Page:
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POLICY

Implementation
Process
Public Policy
Cycle
AGENDA
FORMULATE
IMPLEMENT
BUDGET
EVALUATE
Carrying
out
execution
Practice of
a plan,
method
Design for
doing
something

Policy Implementation is the
stage of policy-making between
the establishment of a policy
and the consequences of the
policy for the people whom it
affects. Implementation
involves translating the goals
and objectives of a policy into
an operating, on going
program.
Public policy
implementation consists
of organized activities by
government directed
toward the-achievement
of goals and objectives
articulated in authorized
policy statements.
Policy implementation

A well designed and developed policy and procedure document will be
effective only if it is implemented in an appropriate way to ensure
maximum impact is achieved to address the particular policy purpose,
issue or need. It is therefore critical to ensure that the implementation
process is well thought out and effective.
For major policy and procedure developments or changes, or where a
number of policy improvements are occurring simultaneously, an
implementation plan should be developed to ensure that maximum
impact of new policies and procedures is achieved.

Implementation is the carrying out
of a basic policy decision.

1. Identifies the problem(s) to be addressed
2. Stipulates the objective(s) to be pursued
3. Structures the implementation process
Ability of Statute to Structure Implementation
1. Clear and consistent objectives.
2. Financial resources.
3. Hierarchical integration with other
programs/agencies.
4. Decision-rules of implementing agencies..
6. Recruitment of implementing official(s).
Three Elements to implementation


















1. Creation of a new agency or assignment
of a new responsibility to an old agency
2. Translation of policy goals into
operational rules and development of
guidelines for the program
3. Coordination of resources and personnel
to achieve the intended goals.




Variables affecting Implementation

1. Socioeconomic conditions and technology.
2. Media attention to the problem.
3. Public Support
4. Attitudes and resources of constituency
groups.
5. Support from sovereigns.
6. Commitment and leadership skill of
implementing officials

IMPLEMENTATION ANALYSIS

1) problem definition
2) alternative generation
3) analysis of alternatives
4) policy adoption
5) policy implementation
6) policy evaluation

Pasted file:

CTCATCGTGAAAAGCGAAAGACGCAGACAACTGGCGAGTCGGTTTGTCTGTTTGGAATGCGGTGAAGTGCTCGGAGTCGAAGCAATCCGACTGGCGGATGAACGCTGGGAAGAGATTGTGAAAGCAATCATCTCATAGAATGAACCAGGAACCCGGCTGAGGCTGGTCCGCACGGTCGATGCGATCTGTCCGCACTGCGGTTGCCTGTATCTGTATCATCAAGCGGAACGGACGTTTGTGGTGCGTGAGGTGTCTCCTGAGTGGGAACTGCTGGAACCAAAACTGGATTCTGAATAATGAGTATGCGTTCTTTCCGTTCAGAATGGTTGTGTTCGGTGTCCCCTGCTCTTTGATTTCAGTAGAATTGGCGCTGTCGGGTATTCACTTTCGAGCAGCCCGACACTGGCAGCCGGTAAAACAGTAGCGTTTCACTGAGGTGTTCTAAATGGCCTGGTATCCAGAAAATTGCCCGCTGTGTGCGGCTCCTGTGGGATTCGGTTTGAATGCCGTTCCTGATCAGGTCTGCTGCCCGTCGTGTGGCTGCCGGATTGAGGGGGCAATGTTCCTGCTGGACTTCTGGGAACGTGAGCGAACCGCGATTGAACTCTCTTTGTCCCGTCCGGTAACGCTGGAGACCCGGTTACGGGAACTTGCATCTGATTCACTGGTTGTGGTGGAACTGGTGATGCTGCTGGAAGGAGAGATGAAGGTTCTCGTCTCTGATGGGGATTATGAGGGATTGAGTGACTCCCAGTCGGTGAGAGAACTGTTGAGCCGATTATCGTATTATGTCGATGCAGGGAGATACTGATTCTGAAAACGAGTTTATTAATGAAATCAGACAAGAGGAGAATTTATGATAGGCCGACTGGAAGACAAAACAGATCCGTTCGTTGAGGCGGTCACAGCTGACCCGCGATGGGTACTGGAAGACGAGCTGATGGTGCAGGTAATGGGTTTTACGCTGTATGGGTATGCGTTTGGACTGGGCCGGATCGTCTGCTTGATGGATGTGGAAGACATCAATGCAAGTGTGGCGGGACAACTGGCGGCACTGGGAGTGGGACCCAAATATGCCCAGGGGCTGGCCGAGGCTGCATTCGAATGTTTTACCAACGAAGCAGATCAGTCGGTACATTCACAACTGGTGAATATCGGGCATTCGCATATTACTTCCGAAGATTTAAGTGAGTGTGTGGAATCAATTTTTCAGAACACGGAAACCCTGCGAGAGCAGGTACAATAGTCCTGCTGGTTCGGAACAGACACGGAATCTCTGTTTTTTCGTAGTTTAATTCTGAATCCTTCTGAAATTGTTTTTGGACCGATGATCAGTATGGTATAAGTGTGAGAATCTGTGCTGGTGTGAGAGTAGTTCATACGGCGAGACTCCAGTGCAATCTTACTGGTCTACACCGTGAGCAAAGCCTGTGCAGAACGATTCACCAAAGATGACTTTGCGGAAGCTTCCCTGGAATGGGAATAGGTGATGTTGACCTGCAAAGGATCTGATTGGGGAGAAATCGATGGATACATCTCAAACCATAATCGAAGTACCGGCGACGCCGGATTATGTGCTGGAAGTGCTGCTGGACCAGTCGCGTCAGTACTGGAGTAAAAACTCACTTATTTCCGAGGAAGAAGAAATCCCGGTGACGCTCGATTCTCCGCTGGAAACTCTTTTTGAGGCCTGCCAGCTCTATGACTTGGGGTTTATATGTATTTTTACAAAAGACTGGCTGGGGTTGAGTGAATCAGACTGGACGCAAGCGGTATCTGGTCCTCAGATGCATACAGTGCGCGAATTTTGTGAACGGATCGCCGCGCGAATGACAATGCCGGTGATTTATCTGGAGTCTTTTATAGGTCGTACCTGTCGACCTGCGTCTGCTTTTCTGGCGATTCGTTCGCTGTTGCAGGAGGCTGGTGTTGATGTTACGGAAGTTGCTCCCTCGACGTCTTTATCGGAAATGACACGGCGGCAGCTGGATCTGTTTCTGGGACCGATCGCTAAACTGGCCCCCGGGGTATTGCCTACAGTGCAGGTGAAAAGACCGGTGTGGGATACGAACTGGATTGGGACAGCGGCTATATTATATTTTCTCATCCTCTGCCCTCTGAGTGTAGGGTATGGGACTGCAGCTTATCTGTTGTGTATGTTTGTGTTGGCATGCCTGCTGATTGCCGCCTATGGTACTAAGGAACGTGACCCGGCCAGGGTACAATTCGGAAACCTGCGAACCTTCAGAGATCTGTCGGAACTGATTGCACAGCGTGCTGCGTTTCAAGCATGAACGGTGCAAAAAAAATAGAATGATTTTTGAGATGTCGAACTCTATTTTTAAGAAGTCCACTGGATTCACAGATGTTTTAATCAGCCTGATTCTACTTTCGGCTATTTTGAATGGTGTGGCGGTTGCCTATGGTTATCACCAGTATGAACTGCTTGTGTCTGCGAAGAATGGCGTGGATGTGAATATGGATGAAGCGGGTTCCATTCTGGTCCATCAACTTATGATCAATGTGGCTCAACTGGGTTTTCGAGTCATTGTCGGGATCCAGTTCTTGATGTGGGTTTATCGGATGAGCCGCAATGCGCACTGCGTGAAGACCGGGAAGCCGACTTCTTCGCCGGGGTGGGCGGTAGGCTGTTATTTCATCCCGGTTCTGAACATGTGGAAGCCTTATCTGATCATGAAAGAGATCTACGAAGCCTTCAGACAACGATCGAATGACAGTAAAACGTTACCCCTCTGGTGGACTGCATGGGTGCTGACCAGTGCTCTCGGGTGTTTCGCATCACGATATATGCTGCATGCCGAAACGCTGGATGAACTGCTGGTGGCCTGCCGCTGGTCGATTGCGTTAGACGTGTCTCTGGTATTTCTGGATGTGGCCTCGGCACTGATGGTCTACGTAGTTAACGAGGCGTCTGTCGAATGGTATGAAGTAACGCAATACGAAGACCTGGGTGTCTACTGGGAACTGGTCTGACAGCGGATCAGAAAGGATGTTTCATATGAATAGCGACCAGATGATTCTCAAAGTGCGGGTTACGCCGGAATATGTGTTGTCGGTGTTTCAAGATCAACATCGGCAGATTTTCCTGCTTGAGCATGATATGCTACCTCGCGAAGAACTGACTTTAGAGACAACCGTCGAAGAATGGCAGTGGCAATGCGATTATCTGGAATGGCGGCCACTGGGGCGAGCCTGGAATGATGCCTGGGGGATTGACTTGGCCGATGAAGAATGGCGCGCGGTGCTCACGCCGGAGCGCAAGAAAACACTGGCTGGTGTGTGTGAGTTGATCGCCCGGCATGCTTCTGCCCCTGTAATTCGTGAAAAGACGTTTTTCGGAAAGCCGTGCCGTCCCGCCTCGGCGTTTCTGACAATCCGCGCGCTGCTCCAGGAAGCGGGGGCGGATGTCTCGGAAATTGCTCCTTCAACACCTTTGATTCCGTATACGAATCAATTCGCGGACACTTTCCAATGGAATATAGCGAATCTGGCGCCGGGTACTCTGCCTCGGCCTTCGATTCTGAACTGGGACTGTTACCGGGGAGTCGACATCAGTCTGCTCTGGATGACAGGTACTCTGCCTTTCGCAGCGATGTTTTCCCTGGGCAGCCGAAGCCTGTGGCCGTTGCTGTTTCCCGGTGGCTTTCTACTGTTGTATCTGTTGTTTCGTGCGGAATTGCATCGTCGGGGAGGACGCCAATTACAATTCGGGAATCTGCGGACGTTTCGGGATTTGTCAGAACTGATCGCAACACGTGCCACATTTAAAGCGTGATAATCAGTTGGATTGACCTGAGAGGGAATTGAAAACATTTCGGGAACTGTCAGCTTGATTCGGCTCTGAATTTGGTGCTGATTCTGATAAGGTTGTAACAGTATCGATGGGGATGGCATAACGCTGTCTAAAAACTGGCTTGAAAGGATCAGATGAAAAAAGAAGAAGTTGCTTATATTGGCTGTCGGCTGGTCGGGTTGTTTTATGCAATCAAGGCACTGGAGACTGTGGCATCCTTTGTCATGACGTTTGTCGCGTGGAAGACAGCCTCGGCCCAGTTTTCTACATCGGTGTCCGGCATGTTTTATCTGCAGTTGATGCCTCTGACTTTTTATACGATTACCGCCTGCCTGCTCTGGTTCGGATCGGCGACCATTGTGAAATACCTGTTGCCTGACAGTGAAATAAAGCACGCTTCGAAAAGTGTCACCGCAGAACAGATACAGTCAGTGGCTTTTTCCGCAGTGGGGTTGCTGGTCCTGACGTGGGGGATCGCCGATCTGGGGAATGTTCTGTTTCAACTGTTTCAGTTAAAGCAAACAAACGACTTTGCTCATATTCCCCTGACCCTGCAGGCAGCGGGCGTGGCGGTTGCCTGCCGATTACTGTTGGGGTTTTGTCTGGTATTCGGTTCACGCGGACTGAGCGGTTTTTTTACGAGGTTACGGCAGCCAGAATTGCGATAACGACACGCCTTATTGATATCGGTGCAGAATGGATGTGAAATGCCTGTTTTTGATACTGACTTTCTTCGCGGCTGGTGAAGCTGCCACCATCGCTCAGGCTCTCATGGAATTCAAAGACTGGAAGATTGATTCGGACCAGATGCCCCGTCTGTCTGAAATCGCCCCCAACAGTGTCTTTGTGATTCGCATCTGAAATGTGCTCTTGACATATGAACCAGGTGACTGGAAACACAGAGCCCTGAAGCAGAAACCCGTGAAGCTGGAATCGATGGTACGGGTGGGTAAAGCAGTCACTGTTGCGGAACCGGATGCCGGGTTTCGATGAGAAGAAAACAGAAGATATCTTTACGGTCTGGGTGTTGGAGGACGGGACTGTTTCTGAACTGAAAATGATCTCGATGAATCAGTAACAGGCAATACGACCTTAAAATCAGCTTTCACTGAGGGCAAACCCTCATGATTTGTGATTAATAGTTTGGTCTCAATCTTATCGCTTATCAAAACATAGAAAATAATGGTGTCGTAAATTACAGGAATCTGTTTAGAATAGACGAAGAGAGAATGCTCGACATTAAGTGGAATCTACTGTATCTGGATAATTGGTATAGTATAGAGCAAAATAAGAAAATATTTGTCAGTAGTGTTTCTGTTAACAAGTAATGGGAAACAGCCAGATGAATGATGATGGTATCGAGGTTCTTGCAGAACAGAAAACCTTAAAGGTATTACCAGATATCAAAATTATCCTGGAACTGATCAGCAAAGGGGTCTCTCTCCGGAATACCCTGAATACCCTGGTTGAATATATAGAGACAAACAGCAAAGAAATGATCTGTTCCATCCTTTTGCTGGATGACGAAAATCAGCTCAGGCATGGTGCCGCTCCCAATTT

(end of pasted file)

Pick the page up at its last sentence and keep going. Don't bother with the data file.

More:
the last three steps are equally
important. A thorough policy
analysis will include some
consideration of policy
implementation, monitoring,
and evaluation.
Implementation analysis might involve
writing a "best-case" scenario and a
"worst-case" scenario for each policy
alternative, as well as the "most
likely" outcome. The idea is to think
systematically through the
implementation process, identify
potential problems, and develop
actions that can be taken to either
avert catastrophes or reduce losses.

Methods of implementation
1. Direct cutover;
2. Parallel;
3. Phased;
4. Pilot.

Direct cutover -there is a set date and time where the new policy
overrides the old system, or a brand new system is implemented.
Parallel -the new policy/system runs in tandem with the old
system for a predetermined period of time. This implementation
process allows for the old policy or system to act as a 'backup'
process while any issues or problems with the new system are
rectified.
Phased -the new policy/system is implemented in stages as the old policy
is 'phased out'.
Pilot -the new policy/system is trialed in a particular area, program or
department to rectify any issues before wide-scale implementation
The policy analyst can sketch out an
implementation plan for the most highly
ranked alternative(s) that considers:

1) relevant actors and their interests
2) required resources and who might provide them
3) facilitators and barriers likely to be encountered
4) reasonable time frame
Broad policy and procedure implementation processes, such as the
introduction of a registered training organization into business operations, or
initial achievement other than accreditations, will require the engagement of
change management processes across the organization.
Organizational change processes relevant to the particular situation
must be identified to integrate new/modified policies and procedures into the
organizations operations and culture. Examples of change processes to be
employed are the use of the company intranet to communicate changes and
provide documentation, internal and external coaching/mentoring
arrangements with key personnel, and the identification of 'organizational
experts' to assist all employees with implementation issues through advice and
feedback.
To facilitate the change process, the
following components should be
addressed in the production and
execution of an implementation plan:
Mechanisms for the introduction and promotion of new
or amended policies and procedures within the
organization and to clients/stakeholders if required
Mechanism for involving personnel in the
decision making and implementation;

Mechanisms to facilitate continuous
improvement processes and review
timelines;
Promotional materials;
Personnel responsible for the implementation
process;

Physical equipment/resources required for
implementation;

Action plan, timelines and responsibilities for
implementation stages;
Induction processes that include the discussion of
policies and procedures and their use, and
orientation kits for personnel involved in training,
assessment